The Australasian Swamphen used to be considered to be a sub-species of Purple Swamphen, but has now been determined to be a separate species namely Porphyrio melanotus melanotus in the north and east of Australia and Porphyrio melanotus bellus in the south of Western Australia. This year we have encountered both sub-species of Australasian Swamphens in Western Australia and there has been a lot of movement of the birds throughout the north of Australia as a result of the very wet weather we had at the start of the year. The flooded highway south of Broome became an excellent place to go birding and there were incredible numbers of Australasian Swamphens. In a normal year there are very few Australasian Swamphens around Broome, but this year they suddenly appeared out of nowhere and bred. It has not just been an invasion of Plumed Whistling-Ducks, but Australasian Swamphens too! The header photo just shows a handful of the number of Australasian Swamphens that were present at the edge of the road a few weeks ago.

A handful of some of the Australasian Swamphens at the edge of the highway

Over the weeks that we drove along the edge of the highway watching the Australasian Swamphens we saw them develop very fast and they often appeared to be in crèches. There would be several birds of various stages of development together and often no adult birds present in the immediate vicinity.

Juvenile Australasian Swamphens

There were also some Australasian Swamphens that were being actively fed by their parents and there was ample food for them for several weeks until the land started to dry out.

Australasian Swamphen adult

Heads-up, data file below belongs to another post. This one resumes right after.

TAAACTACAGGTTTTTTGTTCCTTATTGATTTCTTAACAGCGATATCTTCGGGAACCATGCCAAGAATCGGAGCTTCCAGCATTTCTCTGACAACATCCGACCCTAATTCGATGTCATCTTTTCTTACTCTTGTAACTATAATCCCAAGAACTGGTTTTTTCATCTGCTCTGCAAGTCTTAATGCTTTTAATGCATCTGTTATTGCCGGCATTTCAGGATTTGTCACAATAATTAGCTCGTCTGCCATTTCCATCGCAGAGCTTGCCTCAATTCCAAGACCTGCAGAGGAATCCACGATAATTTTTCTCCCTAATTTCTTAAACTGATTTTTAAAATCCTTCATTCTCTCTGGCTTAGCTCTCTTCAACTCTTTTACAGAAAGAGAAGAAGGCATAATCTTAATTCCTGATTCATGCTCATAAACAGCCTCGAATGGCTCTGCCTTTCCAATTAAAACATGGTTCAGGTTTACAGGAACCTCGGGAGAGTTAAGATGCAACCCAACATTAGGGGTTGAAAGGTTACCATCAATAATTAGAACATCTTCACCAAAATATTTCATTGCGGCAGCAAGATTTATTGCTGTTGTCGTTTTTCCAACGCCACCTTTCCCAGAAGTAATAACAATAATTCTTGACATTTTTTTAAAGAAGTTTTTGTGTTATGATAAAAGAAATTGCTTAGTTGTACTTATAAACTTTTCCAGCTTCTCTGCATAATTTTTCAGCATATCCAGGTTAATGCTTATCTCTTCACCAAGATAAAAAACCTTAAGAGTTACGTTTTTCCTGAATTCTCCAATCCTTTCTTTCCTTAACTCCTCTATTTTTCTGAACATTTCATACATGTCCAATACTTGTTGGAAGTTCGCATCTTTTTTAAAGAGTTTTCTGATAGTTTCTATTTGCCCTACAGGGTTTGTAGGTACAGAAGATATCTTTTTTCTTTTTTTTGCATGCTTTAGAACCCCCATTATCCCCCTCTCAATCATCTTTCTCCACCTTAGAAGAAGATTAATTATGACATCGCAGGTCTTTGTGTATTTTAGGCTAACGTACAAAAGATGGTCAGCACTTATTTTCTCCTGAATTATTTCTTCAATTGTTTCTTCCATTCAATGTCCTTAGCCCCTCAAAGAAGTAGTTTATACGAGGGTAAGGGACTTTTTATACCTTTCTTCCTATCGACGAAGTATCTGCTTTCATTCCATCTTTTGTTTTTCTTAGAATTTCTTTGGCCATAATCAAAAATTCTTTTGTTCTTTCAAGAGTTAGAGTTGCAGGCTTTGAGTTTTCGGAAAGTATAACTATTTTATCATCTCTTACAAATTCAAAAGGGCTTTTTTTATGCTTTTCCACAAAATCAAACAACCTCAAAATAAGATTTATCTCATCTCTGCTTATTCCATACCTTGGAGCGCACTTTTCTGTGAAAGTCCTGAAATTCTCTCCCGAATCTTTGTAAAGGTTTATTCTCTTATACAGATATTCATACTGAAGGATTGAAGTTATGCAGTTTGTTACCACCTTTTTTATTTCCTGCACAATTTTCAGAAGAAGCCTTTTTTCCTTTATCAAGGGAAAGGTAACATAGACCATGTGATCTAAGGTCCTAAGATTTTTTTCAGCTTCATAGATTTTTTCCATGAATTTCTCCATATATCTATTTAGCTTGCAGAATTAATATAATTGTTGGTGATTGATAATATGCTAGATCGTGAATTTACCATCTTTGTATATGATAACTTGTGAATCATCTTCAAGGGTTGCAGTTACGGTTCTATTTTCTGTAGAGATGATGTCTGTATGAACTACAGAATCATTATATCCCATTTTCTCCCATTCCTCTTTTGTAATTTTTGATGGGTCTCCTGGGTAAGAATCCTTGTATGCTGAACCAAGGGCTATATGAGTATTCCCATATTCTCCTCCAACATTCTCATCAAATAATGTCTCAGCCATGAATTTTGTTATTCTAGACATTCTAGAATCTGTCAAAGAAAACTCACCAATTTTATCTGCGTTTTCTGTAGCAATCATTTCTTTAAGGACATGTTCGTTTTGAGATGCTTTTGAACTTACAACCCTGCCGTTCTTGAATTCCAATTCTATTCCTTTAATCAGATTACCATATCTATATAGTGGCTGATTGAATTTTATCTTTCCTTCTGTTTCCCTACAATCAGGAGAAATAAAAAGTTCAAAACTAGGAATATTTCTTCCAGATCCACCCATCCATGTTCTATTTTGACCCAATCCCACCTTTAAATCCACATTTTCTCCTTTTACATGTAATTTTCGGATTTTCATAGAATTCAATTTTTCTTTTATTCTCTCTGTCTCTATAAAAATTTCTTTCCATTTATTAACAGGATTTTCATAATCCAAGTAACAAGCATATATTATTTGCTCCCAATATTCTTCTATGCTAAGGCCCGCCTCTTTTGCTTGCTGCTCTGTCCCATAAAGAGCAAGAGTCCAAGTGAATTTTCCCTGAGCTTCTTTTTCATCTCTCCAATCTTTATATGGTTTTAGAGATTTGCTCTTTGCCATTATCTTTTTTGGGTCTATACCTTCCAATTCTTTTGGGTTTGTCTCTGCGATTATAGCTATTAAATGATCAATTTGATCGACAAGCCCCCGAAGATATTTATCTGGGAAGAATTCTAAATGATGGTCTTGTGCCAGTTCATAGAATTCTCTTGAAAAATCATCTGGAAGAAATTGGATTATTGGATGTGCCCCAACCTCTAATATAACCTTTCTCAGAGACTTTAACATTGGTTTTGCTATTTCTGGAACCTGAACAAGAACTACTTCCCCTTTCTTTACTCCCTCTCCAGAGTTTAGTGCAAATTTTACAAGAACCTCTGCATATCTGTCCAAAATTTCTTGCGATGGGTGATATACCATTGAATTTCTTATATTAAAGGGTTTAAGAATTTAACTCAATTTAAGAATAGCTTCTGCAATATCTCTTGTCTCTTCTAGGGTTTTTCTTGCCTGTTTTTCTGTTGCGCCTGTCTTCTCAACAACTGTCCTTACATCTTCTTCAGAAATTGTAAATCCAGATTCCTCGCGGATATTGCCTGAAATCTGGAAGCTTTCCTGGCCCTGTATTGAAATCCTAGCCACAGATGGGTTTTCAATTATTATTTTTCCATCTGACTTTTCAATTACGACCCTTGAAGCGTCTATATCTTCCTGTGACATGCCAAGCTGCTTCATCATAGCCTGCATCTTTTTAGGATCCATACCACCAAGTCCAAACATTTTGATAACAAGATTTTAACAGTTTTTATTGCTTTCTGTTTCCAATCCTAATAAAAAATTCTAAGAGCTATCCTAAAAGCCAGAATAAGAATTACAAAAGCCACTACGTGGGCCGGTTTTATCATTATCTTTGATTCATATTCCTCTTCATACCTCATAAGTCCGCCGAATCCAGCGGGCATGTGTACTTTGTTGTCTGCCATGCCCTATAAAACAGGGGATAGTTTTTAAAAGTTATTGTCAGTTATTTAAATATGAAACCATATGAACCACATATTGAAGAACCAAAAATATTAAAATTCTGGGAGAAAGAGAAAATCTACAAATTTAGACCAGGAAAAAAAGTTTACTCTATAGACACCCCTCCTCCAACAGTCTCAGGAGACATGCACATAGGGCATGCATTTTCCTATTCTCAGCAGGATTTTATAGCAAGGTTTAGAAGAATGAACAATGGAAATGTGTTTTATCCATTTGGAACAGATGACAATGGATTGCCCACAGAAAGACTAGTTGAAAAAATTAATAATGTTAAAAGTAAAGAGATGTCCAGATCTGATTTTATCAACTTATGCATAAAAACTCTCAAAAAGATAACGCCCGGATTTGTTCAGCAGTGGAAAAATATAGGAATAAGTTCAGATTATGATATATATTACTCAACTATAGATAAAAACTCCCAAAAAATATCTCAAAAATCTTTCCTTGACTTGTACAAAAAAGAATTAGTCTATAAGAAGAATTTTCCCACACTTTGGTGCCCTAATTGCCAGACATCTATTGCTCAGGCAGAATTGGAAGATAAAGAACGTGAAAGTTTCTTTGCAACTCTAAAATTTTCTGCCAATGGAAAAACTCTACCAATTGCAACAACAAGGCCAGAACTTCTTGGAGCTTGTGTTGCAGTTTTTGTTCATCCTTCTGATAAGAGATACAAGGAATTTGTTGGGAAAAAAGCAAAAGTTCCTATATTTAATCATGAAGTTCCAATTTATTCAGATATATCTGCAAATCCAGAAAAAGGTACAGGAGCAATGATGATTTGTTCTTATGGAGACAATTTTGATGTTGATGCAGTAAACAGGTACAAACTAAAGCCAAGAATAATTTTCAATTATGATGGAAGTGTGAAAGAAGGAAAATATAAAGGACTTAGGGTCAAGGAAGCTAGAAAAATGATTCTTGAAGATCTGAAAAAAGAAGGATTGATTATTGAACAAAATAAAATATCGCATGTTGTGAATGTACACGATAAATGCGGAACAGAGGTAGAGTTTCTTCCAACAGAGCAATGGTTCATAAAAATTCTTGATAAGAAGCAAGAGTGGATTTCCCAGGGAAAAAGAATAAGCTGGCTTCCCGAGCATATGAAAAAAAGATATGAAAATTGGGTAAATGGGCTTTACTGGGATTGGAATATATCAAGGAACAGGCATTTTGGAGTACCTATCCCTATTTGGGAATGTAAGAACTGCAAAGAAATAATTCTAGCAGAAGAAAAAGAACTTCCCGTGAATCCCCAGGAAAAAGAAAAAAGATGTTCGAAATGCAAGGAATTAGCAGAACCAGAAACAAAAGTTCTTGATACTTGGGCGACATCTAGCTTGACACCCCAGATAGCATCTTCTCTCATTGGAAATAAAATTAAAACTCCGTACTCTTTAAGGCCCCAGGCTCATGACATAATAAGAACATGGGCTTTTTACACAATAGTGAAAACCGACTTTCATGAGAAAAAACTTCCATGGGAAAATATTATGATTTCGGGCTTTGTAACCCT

Australasian Swamphen feeding a juvenile bird

Adult and juvenile Australasian Swamphen

Over the past couple of weeks the land started to dry out very rapidly and all of a sudden there was not a single Australasian Swamphen to be seen in the area. Some of them have dispersed to remaining ephemeral lakes around Broome, but there are not the numbers there that we observed close to the highway. It is another mystery in the birding world as to where the large numbers of Australasian Swamphens came from and where they all went to. How did they know that so much rain was falling in Broome early this year and that breeding conditions would be ideal and worth travelling for?! One of the incredible things about nature is that it is incredible! One of the wonders of birding is that you wonder what you will see on each birding trip and as the environment changes the birds change. It is something to look forward to every day!

Written by Clare M
Clare and her husband, Grant, have lived permanently in Broome, Western Australia since 1999 after living in various outback locations around Western Australia and Darwin. She has lived in the Middle East and the United States and traveled extensively in Europe. She monitors Pied Oystercatchers breeding along a 23km stretch of Broome's coastline by bicycle and on foot. She chooses not to participate in social media, but rather wander off into the bush for peace and tranquility. Thankfully she can write posts in advance and get away from technology!